The Role of Harassment in TV Anime; Mori

I’m just going to talk about how lately when I watch GJ-bu, I think of Kotoura-san, and I laugh. And I’m not sure if it is appropriate.

It’s kind of the weird meta joke. You see, in Kotoura-san, the main character is a mind-reader. Her major love interest/friend would tease her by having some naughty thoughts in his head, in which she would play tsukkomi while nobody else is any wiser (until they figured this out). This joke plays out quite a few times.

There was one episode where a rival love interest turned friend, named Moritani (CV: Yurika Kubo), got her embarrassing childhood past exposed as a joke to the group of friends that makes up Kotoura-san’s reoccurring cast of characters. This joke involves Moritani’s family business, which is a local martial arts school. And you probably know how that is. Moritani is the decided heiress of the business, being the only child and the “most powerful” in her school of martial arts. However her parents were not so keen about marketing, so when Moritani was younger they took some now-embarrassing photos of the family and made them into advertisement flyers, some are now in the hands of Moritani’s friends/love interest today.

The joke involves a specific pose, and an enthusiastic yell at the same time: “Mori!” It’s not something you will find much of in GJ-bu–that show is all about chilling and being laid back–but the “Mori” call evokes that image. Instead, GJ-bu features a character named Mori. Mori (CV: Ayumi Tsunematsu) is this older (not sure how old actually) woman who serves as a live-in maid for the family of a few characters in the show. The funny thing is she would always do this one trick every time she shows up, and invariably it reminds me the exact same trick in Kotoura-san. And that trick is also funny too. So it’s very weird.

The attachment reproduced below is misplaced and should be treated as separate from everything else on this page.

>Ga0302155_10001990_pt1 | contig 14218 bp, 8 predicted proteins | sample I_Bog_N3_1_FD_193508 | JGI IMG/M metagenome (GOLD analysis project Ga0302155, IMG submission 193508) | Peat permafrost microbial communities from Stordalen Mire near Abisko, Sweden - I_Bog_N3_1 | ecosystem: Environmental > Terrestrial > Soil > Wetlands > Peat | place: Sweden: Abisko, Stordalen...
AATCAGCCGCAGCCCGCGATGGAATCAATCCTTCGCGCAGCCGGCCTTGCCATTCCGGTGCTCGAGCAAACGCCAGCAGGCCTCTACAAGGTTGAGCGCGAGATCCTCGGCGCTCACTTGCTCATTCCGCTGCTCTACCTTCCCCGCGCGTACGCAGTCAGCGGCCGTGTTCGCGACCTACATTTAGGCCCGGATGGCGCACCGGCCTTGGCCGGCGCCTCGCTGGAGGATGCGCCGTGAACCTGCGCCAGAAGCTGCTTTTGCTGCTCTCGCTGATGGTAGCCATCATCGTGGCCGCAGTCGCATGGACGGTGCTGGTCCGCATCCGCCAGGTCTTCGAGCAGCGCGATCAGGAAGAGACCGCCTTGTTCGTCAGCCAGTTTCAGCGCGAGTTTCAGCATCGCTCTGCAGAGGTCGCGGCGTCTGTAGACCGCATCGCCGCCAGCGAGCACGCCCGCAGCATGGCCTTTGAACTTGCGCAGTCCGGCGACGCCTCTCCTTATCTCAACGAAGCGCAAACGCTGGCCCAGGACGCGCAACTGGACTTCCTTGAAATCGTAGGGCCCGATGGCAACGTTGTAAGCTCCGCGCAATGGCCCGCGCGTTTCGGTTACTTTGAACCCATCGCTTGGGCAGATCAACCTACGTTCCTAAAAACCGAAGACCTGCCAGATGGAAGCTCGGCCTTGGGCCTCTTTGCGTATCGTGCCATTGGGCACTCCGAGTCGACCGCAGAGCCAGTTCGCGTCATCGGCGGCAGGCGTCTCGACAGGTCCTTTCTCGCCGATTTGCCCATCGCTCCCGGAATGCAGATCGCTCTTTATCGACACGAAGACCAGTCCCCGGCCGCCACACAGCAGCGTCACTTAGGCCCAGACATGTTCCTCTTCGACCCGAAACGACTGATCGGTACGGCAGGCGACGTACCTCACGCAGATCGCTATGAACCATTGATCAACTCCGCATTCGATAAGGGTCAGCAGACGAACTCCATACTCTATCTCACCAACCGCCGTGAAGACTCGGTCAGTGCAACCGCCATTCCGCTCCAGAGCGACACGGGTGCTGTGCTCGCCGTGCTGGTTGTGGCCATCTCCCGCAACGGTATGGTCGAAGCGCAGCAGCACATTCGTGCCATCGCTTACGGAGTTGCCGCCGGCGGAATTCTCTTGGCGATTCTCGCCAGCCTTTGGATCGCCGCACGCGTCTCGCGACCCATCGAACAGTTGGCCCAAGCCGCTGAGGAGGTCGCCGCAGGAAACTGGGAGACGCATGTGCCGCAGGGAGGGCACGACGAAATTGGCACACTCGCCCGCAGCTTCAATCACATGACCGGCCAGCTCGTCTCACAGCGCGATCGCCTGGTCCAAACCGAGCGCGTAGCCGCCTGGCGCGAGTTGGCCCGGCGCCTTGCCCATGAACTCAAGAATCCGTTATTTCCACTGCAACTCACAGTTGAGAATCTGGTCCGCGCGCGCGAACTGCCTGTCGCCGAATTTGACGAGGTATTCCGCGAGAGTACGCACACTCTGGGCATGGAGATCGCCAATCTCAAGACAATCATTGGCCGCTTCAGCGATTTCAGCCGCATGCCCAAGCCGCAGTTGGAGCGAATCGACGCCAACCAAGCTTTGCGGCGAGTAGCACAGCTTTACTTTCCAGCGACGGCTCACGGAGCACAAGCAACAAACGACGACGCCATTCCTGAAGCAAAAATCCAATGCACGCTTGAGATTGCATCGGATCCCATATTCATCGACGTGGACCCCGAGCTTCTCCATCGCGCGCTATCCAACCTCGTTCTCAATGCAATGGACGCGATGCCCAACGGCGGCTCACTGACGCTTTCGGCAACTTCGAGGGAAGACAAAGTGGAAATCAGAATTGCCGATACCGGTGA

The greater point I want to make is that I am beginning to feel like a lot of these laid back, “let’s sit around and chit-chat” type anime are beginning to make their slapstick-harassment based jokes more obvious. It’s like watching a Japanese variety show minus the obnoxious on-screen text and picture-in-picture reaction face cameras. I guess it’s funny? But I’m not really a big fan of those kind of programming. It feels both enjoyable and laughter-inducing at times, but also kind of awkward.

Thankfully, at least we get the “Oh Japan you-so-weird” kind of harassment that is only possible in late-night anime. Like brushing hair. Or via extra-sensory perception.


PS. Mori > Gill > *

PPS. Why don’t people do that for Kotoura-san?

PPPS. So many great maids this season!

2 Responses to “The Role of Harassment in TV Anime; Mori”

  • fencedude

    But in the GJbu example, isn’t it Mori who is harassing Kyoro. By spinning, and making him go into his happy place, he then gets 1 to 5 shoes to the face in response.

    Or am I interpreting this wrong?

  • omo

    Well, depend on who you ask, Kyoro is harassing Mori, and obviously others harasses Kyoro in return.

    I didn’t even bring up the harassment that goes on in DC3.

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